Spotlight on the World Cup's hottest property
It was late September 2009 and a man working for a good-sized European club was on a scouting trip to Argentina, up in Rosario, near the birthplace of Lionel Messi. (In a minute, it will be obvious why he'd rather not be identified.)
"I was there to check out two players from Rosario Central -- one was Guillermo Burdisso, a defender, brother of Nicolas; the other was a forward named Emilio Zelaya," he recalled recently.
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"My club knew I was going to watch them play against Banfield and the day before the match, they told me an intermediary was bugging them about an 18-year-old Colombian kid who had been starting for them and looked promising: James Rodriguez. I don't remember the asking price but I doubt it was more than a million, maybe two. Our local scout in Argentina also raved about him. So they asked for a report."
"I noticed a bunch of familiar faces -- fellow scouts -- at the game," he added. "When I first saw him, it struck me that he was 18 but looked about 12. You could tell he had ability but he seemed to move in slow motion, almost sluggish.
"The manager took him off after an hour. I was unimpressed and my report was hardly a glowing endorsement. I just thought he's the classic player who'd get eaten alive in Europe, lacking the strength and athleticism to play in a top league. Most of all, he looked lazy and as if he lacked personality. I said he was a long-term project who might never pan out. Maybe someone worth spending a few hundred thousand on but that's it. And so we passed on him. I still laugh about it today ... how wrong I was!"
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Indeed, the kid who "could not cut it in Europe" is now the leading goal scorer in the World Cup. He has not one but two goal-of-the-tournament contenders. One came against Japan when he burst into the box, put a defender on his side with the football equivalent of an ankle-breaking crossover and then beat the keeper with a deft, elegant chip. The other was the icebreaker against Uruguay when he controlled the ball on his chest and in one fluid, continuous motion, turned and smacked the ball off the underside of the crossbar 30 yards away and into the net.
At club level, of course, he has already won three league titles and a Europa League with Porto. This past year he helped newly promoted Monaco finish second in Ligue 1. He moved to the principality for the more-than-princely sum of 60 million dollars last summer. Oh, and he's still 22 -- his birthday isn't until the day before the World Cup final.
The irony is that back in the fall, many were wondering whether he wasn't something of a bust. His first goal only came at the end of November. The manager, Claudio Ranieri, seemed reluctant to play him for the simple fact that he didn't always pull his weight defensively in what was already a top-heavy lineup. Even at Porto, he had blown hot and cold.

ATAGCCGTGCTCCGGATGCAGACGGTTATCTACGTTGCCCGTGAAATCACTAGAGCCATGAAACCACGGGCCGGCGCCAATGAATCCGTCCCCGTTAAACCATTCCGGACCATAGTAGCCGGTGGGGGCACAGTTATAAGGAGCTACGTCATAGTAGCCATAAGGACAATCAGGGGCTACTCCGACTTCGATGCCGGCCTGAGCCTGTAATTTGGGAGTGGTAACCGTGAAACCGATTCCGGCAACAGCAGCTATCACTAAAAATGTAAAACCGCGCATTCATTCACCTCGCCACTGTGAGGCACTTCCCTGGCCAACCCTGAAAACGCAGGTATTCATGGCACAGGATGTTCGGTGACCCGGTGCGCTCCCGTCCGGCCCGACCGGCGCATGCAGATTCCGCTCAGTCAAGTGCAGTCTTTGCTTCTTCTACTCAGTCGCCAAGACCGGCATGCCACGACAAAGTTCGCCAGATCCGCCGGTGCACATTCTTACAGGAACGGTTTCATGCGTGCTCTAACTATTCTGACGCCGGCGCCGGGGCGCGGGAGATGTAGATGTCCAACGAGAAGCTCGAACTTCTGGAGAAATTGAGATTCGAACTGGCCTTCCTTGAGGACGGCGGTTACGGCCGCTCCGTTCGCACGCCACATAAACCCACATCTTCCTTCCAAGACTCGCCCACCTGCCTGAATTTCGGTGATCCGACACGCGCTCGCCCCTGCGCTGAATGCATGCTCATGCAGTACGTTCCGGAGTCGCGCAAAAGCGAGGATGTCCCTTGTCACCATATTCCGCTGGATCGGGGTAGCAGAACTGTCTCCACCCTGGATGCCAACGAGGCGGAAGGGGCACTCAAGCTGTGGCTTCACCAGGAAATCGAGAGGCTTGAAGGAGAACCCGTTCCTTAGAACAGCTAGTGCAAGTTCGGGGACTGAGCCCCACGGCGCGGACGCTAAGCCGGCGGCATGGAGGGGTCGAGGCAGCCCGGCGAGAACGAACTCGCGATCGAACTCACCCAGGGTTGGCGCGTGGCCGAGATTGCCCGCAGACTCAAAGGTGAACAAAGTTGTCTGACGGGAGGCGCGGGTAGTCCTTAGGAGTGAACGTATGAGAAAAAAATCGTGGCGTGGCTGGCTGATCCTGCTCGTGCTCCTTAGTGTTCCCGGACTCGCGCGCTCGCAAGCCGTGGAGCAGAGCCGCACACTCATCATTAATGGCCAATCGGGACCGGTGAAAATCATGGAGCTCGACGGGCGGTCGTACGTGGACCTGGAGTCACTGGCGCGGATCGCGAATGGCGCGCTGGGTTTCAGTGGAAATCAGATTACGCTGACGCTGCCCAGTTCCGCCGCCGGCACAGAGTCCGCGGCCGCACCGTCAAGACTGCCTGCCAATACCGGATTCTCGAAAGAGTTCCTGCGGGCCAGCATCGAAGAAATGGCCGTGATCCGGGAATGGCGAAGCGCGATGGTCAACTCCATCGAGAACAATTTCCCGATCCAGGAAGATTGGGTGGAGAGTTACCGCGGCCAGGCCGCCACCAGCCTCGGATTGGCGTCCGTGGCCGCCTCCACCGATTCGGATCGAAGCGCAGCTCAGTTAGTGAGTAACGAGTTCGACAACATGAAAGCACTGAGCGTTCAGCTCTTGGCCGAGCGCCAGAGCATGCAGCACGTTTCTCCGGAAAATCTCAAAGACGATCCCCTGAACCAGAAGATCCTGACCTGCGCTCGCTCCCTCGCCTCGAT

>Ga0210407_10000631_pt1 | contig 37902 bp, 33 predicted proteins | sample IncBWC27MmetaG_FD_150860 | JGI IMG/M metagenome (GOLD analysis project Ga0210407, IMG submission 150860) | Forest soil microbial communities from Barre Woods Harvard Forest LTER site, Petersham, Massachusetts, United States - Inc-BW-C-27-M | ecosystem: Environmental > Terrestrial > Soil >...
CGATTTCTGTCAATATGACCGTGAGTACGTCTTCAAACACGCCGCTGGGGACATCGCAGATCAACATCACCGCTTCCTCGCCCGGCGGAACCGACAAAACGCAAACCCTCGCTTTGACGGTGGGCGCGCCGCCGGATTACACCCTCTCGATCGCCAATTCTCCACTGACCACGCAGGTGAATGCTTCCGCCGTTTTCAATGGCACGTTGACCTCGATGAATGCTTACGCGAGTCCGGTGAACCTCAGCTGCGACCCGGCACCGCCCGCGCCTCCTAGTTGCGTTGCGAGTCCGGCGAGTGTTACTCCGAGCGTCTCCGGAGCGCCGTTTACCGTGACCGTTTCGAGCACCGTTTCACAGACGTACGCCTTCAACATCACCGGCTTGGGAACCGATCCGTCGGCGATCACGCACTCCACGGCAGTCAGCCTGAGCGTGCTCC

Then came the injury to Radamel Falcao. Ranieri switched to a diamond formation, put Rodriguez at its tip and the Colombian was away to the races. Six goals and a smattering of assists in the final two months of the campaign helped Monaco secure second place. And once it was clinched, Rodriguez showed another side to his personality.
He politely asked Ranieri whether he could take the final two weeks of the season off. Why? Because he really wanted to do well in the World Cup and he wanted to take on extra training. In fact, at a time when a lot of players start taking their summer holidays early by lazing on the pitch, he wanted to put himself through a mini preseason boot camp. And he feared that while it would benefit him come July, it might be so punishing that it would hurt his performance with Monaco in the final two games of the campaign.
How could a manager say "no" to that?
Rodriguez put himself through grueling two-a-days with a personal trainer he hired at his own expense. The payoff is what you see now. A young superstar bursting with confidence, powering this Colombia side into the quarterfinal.
The aforementioned scout was right. Rodriguez doesn't rely on athleticism and pace, which may be why he worked primarily on his fitness in those final two weeks. Instead, his trump cards are technical ability and vision. He simply sees things others don't -- few players in the world would even attempt that control-and-volley he uncorked against the Uruguayans -- and has the skills to execute almost at will.
He benefits from the fact that this Colombia team seems built for his skill set. Ahead of him, Teo Gutierrez clears space with intelligent runs. On one side, Juan Cuadrado beguiles defenders with his fancy footwork before leaving them for dead with his blistering pace. On the other, Jackson Martinez pounds the flank, flattening the opposition as he creates pockets of space.
Neymar and Lionel Messi may be the most talked-about stars at this World Cup but -- guess what? -- the script has yet to be completed. An early exit for Brazil, a stumble from Argentina, and Colombia could well go all the way to the final. And at that point, if Rodriguez's level doesn't drop, this could be remembered as his World Cup.
One thing appears certain: he won't be at Monaco for too long. Another year, probably, because they've qualified for the Champions League and it looks as if Falcao will be the one to depart. But after that, expect him to be on the move again. As part of "super agent" Jorge Mendes' stable, he'll likely be able to choose his destination. The odds are it will be for considerably more than the 60 million Monaco shelled out to secure him in the first place.
Somewhere out there there's a club cursing the scout mentioned at the top of this column.
Gabriele Marcotti is a columnist for ESPN FC, The Times and Corriere dello Sport. Follow him on Twitter @Marcotti.